One of the most interesting muskox stories this year was the pair of muskoxen traded to China in exchange for a pair of pandas in 1972. Milton and Milton did not fare well in the Chinese zoo and soon died. It was a sad story, although it didn’t get as much attention as the death of Marius the giraffe in the Copenhagen zoo in February. That was likewise dwarfed by the media coverage of the 100th anniversary death of Martha, the last passenger pigeon, who was put on display at the Smithsonian. Of course, it’s not easy to know you’ve seen the last of a species, just as it is difficult to trace the beginning of an idea.
I included a fair share of other species on this blog in 2014 too, including the cultural history of vultures and cod, a suggestion to reintroduce wild reindeer as fodder for wolves, the relationship between American bison and Native American, and the amazing success of axolotls in captivity in spite of their near-extinction in the wild. Insects even made an appearance in posts about beaver beetle specimens and their missing data and parasite co-reintroduction. I was also interviewed for a feature article on responses to raccoon dogs entering Sweden that appeared in the magazine Filter in June.
I had noticed raccoon dogs in an exhibit case of ‘new species in Sweden’ at the Swedish Natural History Museum (Naturhistoriska Riksmuseum), which I think has missed out on telling possible species histories.The Natural History Museum in Brussels, however, was very good about giving animals personality and a voice, and the Field Museum in Chicago included some compelling animal histories. I always keep an eye out for reintroduced animals in exhibits, like the beavers at Oulu University’s exhibit on Finnish animals and in Lund University’s post-glacial fauna of Sweden exhibit. A visit to a parish school museum in Estonia even prompted me to write about beavers on school posters. A northern bald ibis, which is being reintroduced as a migratory bird between Germany and Italy, is being exhibited as part of the Welcome to the Anthropocene exhibit at the Deutches Museum in Munich.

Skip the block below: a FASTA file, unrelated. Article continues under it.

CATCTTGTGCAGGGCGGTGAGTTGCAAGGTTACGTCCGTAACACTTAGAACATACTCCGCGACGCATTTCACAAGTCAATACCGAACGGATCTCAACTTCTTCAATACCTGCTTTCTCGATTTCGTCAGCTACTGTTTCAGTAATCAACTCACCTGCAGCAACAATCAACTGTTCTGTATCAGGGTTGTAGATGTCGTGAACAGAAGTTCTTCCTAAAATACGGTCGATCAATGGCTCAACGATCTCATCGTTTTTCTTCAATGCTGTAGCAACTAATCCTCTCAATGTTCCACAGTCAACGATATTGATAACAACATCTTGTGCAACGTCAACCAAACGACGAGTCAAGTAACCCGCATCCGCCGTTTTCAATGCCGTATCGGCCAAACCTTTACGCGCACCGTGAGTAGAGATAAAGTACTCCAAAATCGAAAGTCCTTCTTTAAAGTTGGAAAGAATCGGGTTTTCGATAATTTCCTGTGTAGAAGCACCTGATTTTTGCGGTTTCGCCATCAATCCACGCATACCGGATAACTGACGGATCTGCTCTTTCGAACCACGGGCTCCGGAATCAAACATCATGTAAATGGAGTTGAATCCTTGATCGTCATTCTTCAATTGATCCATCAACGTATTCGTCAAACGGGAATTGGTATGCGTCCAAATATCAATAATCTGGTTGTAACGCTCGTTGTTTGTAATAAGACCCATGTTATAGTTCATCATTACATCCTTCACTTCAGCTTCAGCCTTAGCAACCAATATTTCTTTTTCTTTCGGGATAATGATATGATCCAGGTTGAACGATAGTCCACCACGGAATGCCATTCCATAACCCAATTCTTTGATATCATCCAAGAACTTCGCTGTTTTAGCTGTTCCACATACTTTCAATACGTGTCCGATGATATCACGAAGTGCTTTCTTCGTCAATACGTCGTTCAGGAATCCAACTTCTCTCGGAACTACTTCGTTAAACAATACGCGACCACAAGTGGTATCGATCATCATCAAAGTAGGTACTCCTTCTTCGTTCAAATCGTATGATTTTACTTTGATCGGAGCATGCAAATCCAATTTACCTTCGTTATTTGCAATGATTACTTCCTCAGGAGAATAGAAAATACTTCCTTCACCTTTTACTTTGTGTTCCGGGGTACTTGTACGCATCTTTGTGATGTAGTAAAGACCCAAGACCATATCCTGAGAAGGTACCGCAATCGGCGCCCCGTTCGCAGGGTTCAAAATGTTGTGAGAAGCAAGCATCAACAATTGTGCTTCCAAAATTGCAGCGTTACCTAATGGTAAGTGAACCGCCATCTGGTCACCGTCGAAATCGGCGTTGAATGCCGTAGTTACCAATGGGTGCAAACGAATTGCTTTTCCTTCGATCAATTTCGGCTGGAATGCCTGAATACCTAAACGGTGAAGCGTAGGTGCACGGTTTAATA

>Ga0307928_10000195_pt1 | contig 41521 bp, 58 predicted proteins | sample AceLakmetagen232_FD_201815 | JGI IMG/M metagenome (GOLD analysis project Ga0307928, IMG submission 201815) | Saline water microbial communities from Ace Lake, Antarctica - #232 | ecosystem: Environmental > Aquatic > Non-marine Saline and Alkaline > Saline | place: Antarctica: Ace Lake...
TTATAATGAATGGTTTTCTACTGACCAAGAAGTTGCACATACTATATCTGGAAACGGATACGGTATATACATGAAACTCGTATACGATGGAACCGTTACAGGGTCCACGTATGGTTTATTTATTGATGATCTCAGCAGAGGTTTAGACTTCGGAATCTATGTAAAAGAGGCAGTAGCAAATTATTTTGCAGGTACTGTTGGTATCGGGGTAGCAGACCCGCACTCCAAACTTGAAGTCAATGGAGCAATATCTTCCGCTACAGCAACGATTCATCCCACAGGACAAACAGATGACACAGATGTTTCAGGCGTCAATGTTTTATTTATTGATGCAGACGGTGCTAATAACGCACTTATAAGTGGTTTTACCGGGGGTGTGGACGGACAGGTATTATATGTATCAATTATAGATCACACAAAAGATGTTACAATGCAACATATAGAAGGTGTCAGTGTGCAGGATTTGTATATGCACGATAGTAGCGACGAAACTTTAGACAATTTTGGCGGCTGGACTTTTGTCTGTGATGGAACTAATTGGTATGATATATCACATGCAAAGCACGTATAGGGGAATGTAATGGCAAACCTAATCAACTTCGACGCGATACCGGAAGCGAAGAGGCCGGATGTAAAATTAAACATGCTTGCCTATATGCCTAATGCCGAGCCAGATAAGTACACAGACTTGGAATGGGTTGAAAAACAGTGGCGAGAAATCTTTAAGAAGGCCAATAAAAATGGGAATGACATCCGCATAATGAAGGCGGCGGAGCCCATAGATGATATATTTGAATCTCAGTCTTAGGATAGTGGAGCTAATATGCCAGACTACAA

The Welcome to the Anthropocene exhibit highlighted for me the problem of attempts to de-humanise thoroughly human landscapes, especially when humans are treated as ‘unnatural’ in restoration and rewilding discourse. A similar thing happens with deextinction talk that seems to overlook the social and cultural barriers to actually reintroducing previously long-dead species. We have the power to envision wilder worlds, but only if we make humans visible in environmental issues as integrated parts of the Earth.
Over the course of 59 blog posts, that’s what I was thinking through in 2014. None were final thoughts–they are always works in progress. By writing them here I get to work thorough my ideas while sharing them out loud, if you will. I hope it has been as interesting to read (I had over 10,000 page views this year) as it has been to write. I’m looking forward to continuing my journey in 2015 as I explore what reintroduction has meant in the past and what it could mean in the future.